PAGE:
In we went, great launch, nice marked trails.  Along the way out to the bay there are Manatee everywhere.  Mangrove lined trails with lots of nature and peace and quite.  There were so many Manatee we tended to not troll in fear of catching a poor unsuspecting Manatee.

Manatee sightings in several spots along the way
Eventually you get to an area where you can get out into Estero Bay.  This area is much different than the northern bay and there is a lot more boat traffic in the channel.  Across the channel we went, breeze up a bit.  Along the way, we run into a large pod of dolphins up close (very close) and personal!  This was better than any dolphin encounter someone could experience.

Around the bay we went, fishing a bit but not much to show for it.  With the wind and waves, fishing was more challenging and the area did not seem as good as the prior day.  Almost back to the entrance, we come across a nice flats boat fishing live pilchards under popping corks along the mangroves.  Looking pretty interesting, we head around the island from them and cast the Rapala Skitterwalk under a few mangroves.  Just like in the magazines, a small but nice Snook attacks the lure on the surface!  Even though its only 17"s this baby represents my first Snook which is cool, got that one out of the way as well.

Bad picture huh!  Anyway, photo evidence of my first Snook!
So, it was back into the canals for a nice ride home.  Not great fishing but it was really nice to get the Snook.  Back at the launch we pulled the kayaks, had a quick picnic and then raced back to the Hatteras to catch the "Big M" which is a dinner and gambling cruise.  Had a lot of fun, lost some money....

Day 3, we were planning on going to a wildlife preserve named Ding Darling on Sanibel Island.  In the early AM, we decided it would be better to fish FMB one more time to try to get our Redfish and then hit the road for Miami.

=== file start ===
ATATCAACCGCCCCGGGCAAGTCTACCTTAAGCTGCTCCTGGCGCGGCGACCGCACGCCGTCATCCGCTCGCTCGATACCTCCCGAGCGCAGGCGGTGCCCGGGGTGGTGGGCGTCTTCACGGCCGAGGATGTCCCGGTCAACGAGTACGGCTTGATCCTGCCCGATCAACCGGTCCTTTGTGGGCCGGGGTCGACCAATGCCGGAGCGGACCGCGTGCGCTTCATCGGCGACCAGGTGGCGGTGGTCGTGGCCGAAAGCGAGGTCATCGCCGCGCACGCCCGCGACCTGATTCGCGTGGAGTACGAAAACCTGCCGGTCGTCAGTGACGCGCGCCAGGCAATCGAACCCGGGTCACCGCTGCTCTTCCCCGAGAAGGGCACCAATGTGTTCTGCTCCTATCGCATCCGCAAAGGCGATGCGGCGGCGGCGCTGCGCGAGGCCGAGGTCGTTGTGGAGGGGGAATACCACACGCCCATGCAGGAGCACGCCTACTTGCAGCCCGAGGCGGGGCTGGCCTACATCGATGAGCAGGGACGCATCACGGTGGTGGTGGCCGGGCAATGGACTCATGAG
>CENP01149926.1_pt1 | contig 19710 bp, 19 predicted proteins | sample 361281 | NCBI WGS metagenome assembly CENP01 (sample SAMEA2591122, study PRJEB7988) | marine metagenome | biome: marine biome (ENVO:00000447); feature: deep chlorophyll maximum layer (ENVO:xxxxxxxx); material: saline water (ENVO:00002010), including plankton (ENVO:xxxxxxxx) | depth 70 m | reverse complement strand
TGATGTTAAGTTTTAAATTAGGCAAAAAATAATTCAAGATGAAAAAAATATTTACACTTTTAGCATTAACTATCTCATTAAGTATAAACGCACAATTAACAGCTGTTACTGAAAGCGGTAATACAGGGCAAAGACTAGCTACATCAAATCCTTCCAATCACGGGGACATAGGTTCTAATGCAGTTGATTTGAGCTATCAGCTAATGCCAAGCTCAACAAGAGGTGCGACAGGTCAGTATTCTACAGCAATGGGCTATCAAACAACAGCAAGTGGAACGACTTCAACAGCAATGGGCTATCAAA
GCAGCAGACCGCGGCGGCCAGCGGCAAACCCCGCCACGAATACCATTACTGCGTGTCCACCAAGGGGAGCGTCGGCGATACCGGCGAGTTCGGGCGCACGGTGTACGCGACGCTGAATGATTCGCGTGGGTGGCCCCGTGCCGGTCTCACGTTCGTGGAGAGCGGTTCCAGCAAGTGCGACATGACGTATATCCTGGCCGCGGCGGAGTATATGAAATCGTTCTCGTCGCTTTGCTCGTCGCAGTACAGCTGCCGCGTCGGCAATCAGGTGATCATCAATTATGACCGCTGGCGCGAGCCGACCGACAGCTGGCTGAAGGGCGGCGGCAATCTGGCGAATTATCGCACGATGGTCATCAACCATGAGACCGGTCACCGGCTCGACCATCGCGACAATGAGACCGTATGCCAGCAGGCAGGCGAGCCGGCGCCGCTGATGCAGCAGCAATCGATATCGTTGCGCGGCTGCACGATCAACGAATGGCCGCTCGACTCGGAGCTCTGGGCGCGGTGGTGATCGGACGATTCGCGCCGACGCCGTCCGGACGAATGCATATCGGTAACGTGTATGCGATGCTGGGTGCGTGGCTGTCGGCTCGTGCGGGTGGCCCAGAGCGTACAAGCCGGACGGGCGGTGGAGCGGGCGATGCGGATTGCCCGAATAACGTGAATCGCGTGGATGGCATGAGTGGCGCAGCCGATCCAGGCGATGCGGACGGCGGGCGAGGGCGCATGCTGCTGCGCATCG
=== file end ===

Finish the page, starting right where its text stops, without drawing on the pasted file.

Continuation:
A bit windier than Day 1, we headed out at low tide.  Had to pass the Redfish area as there was not enough water to move along.  We would be back later.  On the way, tossing the topwater, a large Sea Trout slammed me.  In the bag he goes.  After that, a few short Sea Trout, millions of Ladyfish and way too many catfish than I care to discuss.

Ladyfish are everywhere.  They keep you occupied while searching
Once again, the lunch crew pays us a visit and then heads off to the beach for a walk (gee thats a surprise huh!).  Only one Sea Trout in the cooler, the day has been fun but not great.  1pm and no Redfish we start our way back to the Hatteras.  Along the way, Vivian who is always casting catches a REDFISH!  In he comes, likely one of the smallest Redfish which could be hooked but at least we caught one.

How cute is this guy!  Back he went to grow up for next year.
So, there it was a west coast flats slam! A Sea Trout, Snook and Redfish.  Ok, so it took both of us and multiple days but it was still the same trip so it counts for something.  Onward we go, swinging by the Pelican island on our way back.  Spend some time messing around, take one last lap around the island and decide we want to target an oyster bed which we remembered from Saturday.  In Chokoloskee we learned that casting on the edges of these is a good place to get Reds.  Vivian casts and bam, a big fish hits her white jig head tipped with a frozen shrimp (same lure as last years 27" Red).  As quick as it hit, it was gone.  Depressed, she trys another cast in the same spot and this time it hits and its hooked up good.  I paddle the daylights out of the kayak to keep her up with it on her light weight rod.  Eventually it tires and in the boat it comes.  A nice 19" Redfish, legal and going on the dinner table.  Success, two keeper Reds in two years, not bad.  We fished a while longer get one more on but don't land it.  The time comes when we have to wrap it up and head for Miami.

Another good day of fishing leads to some cleaning.
Overall, we feel like we are getting better.  I think we require a bit less luck and are also able to catch a variety of species and learning how to target them.  Our goal was to catch another Redfish which we did along with a number of other species including our first Snook.

Two years in a row for Vivian with Redfish! Nice job...
We really enjoyed the trip.  A lot of fishing and hanging out.  This place is worth the visit if you have never gone.